Liverpool University

Frans Coenen

Department of Computer Science

The University of Liverpool

13 February 2004


1. Introduction.
2. Downloading the software.
2.1. Compiling.
2.2. Documentation.
3. Running the software.
4. More detail on application classes.
5. More detail on algorithms used.
6. Some results.
7. Conclusions.


FOIL (First Order Inductive Learner) is an inductive learning algorithm for generating Classification Association Rules (CARs) developed by Ross Quinlan and Mike Cameron-Jones (Quinlan and Cameron-Jones 1993). This algorithum was later further developed by Xiaoxin Yin and Jiawei Han to produce the PRM (Predictive Rule Mining) CAR generation algorithm (Yin and Han 2003). PRM was then further developped, by Xiaoxin Yin and Jiawei Han, to produce CPAR (Classification based on Predictive Association Rules).

The set of WWW pages "hanging" from this page describe Java implmentations, developped by the LUCS-KDD research team, of the FOIL, PRM< and CPAR algorithms. The implementations are founded on descriptions foun in Yin and Han (2003), and have been used to compare performance with other CARM algorithms.


There are six source files and a six application files available here. The source files are as follows:

  1. Set of general CARM (and ARM) utility methods to allow: (i) data input and input error checking, (ii) data preprocessing, (iii) manipulation of records (e.g. operations such as subset, member, union etc.) and (iv) data and parameter output.
  2. The CPAR algorithm.
  3. Set of general methods common to FOIL, PRM and CPAR.
  4. The FOIL algorithm.
  5. The PRM algorithm
  6. Set of methods the allow creation of classifiers and the manipulation (e.g. pruning, ordering, etc.) of classification rule contained in such a classifier. Also contains methods to classify records in a given test set.

The source files are arranged in a class hierarchy of the following form:

                    |                              |
               Classification                    RuleList
     |              |               |
FOIL_CARgen     PRM_CARgen      CPAR_CARgen

The applications are of two types:

  1. Applications that use Ten Cross Vlaidation (TCV) to arrive at an accuracy projection for the method.
  2. Applications that use a 50:50 split of the input data to produce a training and a test set. The training set is used to build a classifier and the test set to validate it.

The applications are as follows:

  1. CPAR algorithm using a 50:50 training/test split of the input data.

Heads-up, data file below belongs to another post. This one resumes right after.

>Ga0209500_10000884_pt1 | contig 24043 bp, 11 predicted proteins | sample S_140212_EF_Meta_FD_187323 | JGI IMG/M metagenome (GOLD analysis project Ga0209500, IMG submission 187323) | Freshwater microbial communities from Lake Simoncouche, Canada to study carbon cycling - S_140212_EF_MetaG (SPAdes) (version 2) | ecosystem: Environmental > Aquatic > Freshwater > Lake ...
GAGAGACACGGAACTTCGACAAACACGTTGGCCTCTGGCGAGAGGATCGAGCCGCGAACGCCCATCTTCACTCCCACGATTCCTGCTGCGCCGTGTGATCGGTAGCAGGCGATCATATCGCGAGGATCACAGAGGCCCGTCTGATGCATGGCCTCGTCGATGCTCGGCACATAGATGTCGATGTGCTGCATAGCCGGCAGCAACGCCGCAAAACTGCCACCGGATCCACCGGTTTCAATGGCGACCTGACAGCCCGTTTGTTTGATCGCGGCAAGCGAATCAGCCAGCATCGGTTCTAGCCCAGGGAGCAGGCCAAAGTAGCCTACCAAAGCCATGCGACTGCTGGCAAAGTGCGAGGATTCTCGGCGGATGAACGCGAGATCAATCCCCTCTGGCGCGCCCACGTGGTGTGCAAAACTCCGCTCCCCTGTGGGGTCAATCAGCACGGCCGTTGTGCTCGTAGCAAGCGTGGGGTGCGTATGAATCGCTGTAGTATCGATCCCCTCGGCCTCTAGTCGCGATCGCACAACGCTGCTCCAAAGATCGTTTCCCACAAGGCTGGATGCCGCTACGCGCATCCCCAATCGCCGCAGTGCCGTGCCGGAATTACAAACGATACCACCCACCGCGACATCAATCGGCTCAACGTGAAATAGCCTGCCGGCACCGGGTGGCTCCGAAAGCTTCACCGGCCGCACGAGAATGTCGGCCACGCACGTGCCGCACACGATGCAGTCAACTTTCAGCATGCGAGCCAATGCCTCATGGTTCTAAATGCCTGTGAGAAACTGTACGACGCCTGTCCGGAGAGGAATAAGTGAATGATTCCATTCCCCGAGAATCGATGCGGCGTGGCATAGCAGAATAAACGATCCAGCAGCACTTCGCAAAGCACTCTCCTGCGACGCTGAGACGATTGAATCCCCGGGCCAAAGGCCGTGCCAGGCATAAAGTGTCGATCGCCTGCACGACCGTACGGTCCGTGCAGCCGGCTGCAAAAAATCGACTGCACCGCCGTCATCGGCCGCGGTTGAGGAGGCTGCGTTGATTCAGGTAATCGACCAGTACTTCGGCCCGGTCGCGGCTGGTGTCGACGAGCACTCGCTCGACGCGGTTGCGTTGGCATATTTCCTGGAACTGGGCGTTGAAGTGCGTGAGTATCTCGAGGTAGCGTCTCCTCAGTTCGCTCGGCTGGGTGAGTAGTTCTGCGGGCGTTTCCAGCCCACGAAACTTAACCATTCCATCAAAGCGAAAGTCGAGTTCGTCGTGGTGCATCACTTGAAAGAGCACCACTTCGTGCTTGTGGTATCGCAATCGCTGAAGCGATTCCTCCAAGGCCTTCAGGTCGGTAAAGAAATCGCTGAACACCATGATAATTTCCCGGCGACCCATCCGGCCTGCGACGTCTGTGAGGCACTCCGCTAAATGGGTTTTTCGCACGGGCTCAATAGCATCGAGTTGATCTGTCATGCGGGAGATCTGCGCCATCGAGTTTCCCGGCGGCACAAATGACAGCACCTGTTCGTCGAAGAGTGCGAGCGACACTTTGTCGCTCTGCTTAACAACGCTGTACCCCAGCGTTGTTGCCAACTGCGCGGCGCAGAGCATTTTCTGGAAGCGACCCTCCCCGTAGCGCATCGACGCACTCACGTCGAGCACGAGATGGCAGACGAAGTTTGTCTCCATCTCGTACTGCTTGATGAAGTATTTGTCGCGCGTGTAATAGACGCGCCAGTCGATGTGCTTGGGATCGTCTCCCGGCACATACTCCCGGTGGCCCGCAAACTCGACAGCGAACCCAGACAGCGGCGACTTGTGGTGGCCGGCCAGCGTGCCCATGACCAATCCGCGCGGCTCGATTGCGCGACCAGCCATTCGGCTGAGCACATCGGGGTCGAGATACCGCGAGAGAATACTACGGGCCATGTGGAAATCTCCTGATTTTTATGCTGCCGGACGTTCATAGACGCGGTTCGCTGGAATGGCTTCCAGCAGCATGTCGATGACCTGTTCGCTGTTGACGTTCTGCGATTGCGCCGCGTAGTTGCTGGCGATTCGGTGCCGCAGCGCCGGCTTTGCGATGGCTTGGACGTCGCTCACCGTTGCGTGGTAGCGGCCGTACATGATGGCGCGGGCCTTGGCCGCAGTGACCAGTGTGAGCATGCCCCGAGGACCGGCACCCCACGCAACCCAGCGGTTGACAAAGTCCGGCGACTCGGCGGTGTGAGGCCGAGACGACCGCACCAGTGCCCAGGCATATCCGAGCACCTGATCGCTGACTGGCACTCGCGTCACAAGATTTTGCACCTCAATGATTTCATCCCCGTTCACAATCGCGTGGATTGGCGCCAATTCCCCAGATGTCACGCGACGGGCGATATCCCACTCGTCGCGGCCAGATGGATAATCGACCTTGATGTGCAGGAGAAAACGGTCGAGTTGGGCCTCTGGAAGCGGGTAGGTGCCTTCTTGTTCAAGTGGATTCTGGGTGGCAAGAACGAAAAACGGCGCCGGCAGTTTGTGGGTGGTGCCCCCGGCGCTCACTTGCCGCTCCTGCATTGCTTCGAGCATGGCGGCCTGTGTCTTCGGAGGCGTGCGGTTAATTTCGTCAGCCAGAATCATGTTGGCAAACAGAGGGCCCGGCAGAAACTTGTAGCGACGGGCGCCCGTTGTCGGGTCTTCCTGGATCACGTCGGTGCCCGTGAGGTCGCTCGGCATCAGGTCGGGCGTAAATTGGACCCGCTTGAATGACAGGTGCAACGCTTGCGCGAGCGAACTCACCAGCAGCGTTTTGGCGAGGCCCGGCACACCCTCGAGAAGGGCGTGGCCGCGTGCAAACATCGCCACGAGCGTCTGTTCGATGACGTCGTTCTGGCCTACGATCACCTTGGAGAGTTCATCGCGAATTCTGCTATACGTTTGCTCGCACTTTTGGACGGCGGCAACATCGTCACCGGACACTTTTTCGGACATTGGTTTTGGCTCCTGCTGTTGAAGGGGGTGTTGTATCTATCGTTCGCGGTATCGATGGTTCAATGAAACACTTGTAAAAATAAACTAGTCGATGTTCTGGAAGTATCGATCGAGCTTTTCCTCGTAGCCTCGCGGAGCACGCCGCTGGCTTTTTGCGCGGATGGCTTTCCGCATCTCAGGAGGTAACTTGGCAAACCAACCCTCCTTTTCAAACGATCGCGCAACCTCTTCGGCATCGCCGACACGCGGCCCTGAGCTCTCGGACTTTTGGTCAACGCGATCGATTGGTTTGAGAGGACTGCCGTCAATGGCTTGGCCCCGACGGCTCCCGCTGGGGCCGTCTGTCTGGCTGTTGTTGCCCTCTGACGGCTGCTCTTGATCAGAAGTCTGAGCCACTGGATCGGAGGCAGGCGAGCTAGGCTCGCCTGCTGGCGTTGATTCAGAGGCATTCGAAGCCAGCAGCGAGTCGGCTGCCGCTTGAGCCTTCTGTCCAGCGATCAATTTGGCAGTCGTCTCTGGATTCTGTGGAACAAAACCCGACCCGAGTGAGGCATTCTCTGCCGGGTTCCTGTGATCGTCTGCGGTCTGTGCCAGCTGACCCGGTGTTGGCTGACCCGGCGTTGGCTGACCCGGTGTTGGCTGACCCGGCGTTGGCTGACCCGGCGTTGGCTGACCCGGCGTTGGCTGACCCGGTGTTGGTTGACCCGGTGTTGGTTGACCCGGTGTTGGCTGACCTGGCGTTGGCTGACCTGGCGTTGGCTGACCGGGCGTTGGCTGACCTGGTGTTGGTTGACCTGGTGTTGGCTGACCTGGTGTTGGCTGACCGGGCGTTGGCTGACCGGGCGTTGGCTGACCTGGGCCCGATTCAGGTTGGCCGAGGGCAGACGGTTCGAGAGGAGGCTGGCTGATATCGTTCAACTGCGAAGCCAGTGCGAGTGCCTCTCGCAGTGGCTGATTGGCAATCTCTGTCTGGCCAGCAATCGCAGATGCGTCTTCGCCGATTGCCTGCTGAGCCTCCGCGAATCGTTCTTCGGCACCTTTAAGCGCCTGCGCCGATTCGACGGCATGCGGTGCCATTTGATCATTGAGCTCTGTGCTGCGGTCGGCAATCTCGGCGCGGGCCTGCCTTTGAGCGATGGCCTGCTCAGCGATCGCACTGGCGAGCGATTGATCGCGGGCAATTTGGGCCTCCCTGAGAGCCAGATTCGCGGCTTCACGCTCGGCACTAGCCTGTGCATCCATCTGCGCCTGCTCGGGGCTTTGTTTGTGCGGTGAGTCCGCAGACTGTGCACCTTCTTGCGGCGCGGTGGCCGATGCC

2. CPAR algorithm using TCV.
  3. FOIL algorithm using a 50:50 training/test split of the input data.
  4. FOIL algorithm using TCV.
  5. PRM algorithm using a 50:50 training/test split of the input data.
  6. PRM algorithm using TCV.

There is also a "tar ball" foilPrmCpar.tgz that can be downloaded that includes all of the source and application files. It can be unpacked using tar -zxf foilPrmCpar.tgz.

2.1. Compiling

The software has been implemented in Java using the Java2 SDK (Software Development Kit) Version 1.4.0, which should therefore make it highly portable. The code does not require any special packages and thus can be compiled using the standard Java compiler:

javac *.java

2.2. Documentation

The code can be documented using Java Doc. First create a directory Documentation in which to place the resulting HTML pages and then type:

javadoc -d Documentation/ *.java

This will produce a hierrachy of WWW pages contained in the Document directory.


When compiled the software can be invoked in the normal manner using the Java interpreter:


If you are planning to process a very large data set it is a good idea to grab some extra memory. For example:

java -Xms600m -Xmx600m FILE_NAME

The input to the software, in all cases is a (space separated) binary valued data set R. The set R comprises a set of N records such that each record (R) comprises a set of attributes and a class. Thus:

R  = {r | r = {{subset A} + one member of C}}

Where A is the set of available attributes, and C is the set of available classes. The value D is then defined as:

D = |A| + |C|

We then say that a particular data set has D columns and N rows. A small example data sets might be as follows:

1 2 3 6
1 4 5 7
1 3 4 6
1 2 6
1 2 3 4 5 7